Tobsan

Adventures with hdparm

Server is back up after a crash of sorts. Apparently, it is a bad idea to reboot the server that serves you NFS shares while watching some TV series served from said NFS share. The result is that my 3TB drive now believes it is only 800 GB, and I’m unable to mount any file system on it, since the file system is configured for 3TB. Also, when troubleshooting the usage of a graphics card, remember to have all your RAM modules firmly in place, or you may not get any graphics output at all.

UPDATE: The disk is now fully functional again, and as far as I can tell by playing some random media files from it, nothing has been lost. Since I suspect more people will have this problem, here’s what I did in the end. The problem I had was that the disk somehow believed itself to be smaller than its actual size. Since the partition table and file system on the drive were set to its actual size, this made it impossible to do anything before fixing this problem, since a new file system (for example) would mean losing all data. Here goes:

  • Make sure your kernel has support for IDETASKIOCTL since this is used by hdparm for what you’re about to do
  • Call hdparm --yes-i-know-what-i-am-doing --dco-restore /dev/sdX. Note that this command is marked as dangerous in the manual, so use at your own risk. It makes kind of a factory reset for the basic disk values, but it does not erase any data, really. In my session hdparm reported I/O error when issuing the command, but it seems to have worked anyway.
  • Repartition the disk with gdisk or fdisk or whatever. Since my disk was a storage disk, I only had one big partition on it, so restoring that was easy.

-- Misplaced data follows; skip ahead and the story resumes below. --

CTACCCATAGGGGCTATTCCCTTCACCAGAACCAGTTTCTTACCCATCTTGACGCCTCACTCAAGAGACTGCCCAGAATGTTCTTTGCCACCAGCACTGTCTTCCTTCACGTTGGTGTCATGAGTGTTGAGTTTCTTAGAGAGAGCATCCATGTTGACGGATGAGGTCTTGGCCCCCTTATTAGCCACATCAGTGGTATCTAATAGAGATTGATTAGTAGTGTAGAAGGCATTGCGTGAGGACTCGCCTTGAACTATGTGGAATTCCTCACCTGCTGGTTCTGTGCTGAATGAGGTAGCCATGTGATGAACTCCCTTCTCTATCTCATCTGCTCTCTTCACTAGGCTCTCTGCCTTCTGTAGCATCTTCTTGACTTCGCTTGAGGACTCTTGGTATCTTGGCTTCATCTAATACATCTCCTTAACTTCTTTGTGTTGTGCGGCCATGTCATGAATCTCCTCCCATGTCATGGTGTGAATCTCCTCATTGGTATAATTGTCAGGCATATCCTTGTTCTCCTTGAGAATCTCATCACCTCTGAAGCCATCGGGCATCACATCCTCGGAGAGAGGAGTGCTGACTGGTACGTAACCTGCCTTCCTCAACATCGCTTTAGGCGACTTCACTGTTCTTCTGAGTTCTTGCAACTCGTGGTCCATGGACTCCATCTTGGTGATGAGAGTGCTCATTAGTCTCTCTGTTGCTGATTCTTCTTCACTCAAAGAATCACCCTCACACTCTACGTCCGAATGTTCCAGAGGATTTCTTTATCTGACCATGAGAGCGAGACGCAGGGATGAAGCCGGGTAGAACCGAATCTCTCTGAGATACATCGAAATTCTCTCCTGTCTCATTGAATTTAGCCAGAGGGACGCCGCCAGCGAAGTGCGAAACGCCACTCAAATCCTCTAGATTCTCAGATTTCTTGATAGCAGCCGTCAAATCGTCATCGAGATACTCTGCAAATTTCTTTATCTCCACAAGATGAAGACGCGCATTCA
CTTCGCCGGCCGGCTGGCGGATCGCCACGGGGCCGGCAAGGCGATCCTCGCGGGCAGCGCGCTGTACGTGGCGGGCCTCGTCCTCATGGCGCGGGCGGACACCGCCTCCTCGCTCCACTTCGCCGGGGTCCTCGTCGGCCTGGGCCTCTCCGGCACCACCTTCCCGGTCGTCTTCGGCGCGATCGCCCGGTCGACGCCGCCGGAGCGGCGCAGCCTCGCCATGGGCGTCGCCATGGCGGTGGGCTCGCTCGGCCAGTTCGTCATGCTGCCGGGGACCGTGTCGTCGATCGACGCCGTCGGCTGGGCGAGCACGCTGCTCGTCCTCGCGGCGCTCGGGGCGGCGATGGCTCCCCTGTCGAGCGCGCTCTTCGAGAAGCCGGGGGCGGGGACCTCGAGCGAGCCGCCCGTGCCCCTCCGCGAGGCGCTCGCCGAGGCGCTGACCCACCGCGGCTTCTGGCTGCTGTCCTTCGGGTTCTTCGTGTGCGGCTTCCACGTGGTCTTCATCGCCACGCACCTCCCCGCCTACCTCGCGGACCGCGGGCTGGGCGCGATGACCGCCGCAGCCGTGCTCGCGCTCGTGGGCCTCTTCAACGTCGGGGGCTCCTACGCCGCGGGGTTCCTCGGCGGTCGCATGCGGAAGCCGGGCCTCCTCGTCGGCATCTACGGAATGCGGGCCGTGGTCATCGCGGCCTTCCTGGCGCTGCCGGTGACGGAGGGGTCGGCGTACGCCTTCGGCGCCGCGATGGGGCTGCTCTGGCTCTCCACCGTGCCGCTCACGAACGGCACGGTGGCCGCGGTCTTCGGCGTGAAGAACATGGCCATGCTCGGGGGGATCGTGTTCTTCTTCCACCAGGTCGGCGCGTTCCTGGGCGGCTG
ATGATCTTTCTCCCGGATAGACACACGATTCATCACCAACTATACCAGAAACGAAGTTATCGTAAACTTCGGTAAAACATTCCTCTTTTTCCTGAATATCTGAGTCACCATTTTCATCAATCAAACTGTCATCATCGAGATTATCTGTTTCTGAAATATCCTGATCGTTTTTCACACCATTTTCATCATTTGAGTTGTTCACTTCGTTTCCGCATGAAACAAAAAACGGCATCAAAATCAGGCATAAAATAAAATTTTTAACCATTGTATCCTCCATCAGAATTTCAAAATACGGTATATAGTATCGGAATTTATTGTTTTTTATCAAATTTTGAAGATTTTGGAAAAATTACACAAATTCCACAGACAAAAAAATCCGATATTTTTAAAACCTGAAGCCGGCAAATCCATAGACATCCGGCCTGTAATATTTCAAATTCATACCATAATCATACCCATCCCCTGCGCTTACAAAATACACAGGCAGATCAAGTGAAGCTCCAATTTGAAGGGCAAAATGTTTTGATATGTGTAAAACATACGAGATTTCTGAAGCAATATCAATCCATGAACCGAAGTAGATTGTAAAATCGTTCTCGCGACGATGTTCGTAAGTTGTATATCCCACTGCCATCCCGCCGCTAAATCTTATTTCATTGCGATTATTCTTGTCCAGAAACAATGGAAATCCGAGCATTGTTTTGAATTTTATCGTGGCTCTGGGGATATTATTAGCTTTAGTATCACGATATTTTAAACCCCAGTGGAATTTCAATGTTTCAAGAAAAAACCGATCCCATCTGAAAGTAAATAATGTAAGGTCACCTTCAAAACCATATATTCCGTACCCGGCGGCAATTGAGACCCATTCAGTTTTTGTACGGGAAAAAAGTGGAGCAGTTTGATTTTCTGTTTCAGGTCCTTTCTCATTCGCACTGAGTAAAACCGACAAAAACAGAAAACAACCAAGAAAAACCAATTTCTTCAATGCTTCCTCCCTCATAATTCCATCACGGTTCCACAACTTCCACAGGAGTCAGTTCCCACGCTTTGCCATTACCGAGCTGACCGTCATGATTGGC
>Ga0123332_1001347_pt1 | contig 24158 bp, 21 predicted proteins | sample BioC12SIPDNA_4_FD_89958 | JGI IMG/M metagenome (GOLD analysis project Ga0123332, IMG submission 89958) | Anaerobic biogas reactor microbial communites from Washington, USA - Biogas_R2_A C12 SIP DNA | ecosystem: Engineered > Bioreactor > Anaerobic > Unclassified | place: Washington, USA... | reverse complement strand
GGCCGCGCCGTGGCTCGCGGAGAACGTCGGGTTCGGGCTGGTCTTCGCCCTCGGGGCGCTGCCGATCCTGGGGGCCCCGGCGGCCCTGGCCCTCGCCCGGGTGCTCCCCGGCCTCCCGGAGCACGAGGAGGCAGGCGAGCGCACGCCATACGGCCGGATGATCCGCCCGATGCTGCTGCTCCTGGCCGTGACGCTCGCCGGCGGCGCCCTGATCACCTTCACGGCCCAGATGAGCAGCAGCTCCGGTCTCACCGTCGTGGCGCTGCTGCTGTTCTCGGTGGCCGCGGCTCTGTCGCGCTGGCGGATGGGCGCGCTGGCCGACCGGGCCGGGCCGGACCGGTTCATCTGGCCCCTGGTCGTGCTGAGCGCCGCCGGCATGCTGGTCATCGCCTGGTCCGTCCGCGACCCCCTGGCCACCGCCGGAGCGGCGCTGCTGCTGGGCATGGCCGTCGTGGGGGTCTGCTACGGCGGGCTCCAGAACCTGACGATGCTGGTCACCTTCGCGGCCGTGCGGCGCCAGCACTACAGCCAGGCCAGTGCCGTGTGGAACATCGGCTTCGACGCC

• Run a file system check, in my case fsck.ext4. For me at least, some values in the file system did not match, so fsck fixed those.
  • Mount the disk!

A log of what I did can be found below I’ve edited out a couple of calls to dmesg | tail, but I recommend anyone checking the status there regularly during such an operation. From looking at the gdisk output in the log, you can see that I did overwrite my partition table with a new one (746 GiB partition). I would advice against that, even if the partition tables doesn’t touch any data.

gargravarr@frogstar:~$ sudo su
[sudo] password for gargravarr: 
root@frogstar:/home/gargravarr# hdparm --yes-i-know-what-i-am-doing --dco-restore /dev/sdc

/dev/sdc:
 issuing DCO restore command
 HDIO_DRIVE_CMD(dco_restore) failed: Input/output error
root@frogstar:/home/gargravarr# hdparm --yes-i-know-what-i-am-doing --dco-identify /dev/sdc

/dev/sdc:
 HDIO_DRIVE_CMD(dco_identify) failed: Input/output error
root@frogstar:/home/gargravarr# gdisk /dev/sdc
GPT fdisk (gdisk) version 0.8.8

Partition table scan:
  MBR: MBR only
  BSD: not present
  APM: not present
  GPT: present

Found valid MBR and GPT. Which do you want to use?
 1 - MBR
 2 - GPT
 3 - Create blank GPT

Your answer: 1

Command (? for help): v

No problems found. 4294969277 free sectors (2.0 TiB) available in 2
segments, the largest of which is 4294967263 (2.0 TiB) in size.

Command (? for help): p
Disk /dev/sdc: 5860533168 sectors, 2.7 TiB
Logical sector size: 512 bytes
Disk identifier (GUID): FCE6AAFB-5FF6-4286-9DC1-3665E8FAB523
Partition table holds up to 128 entries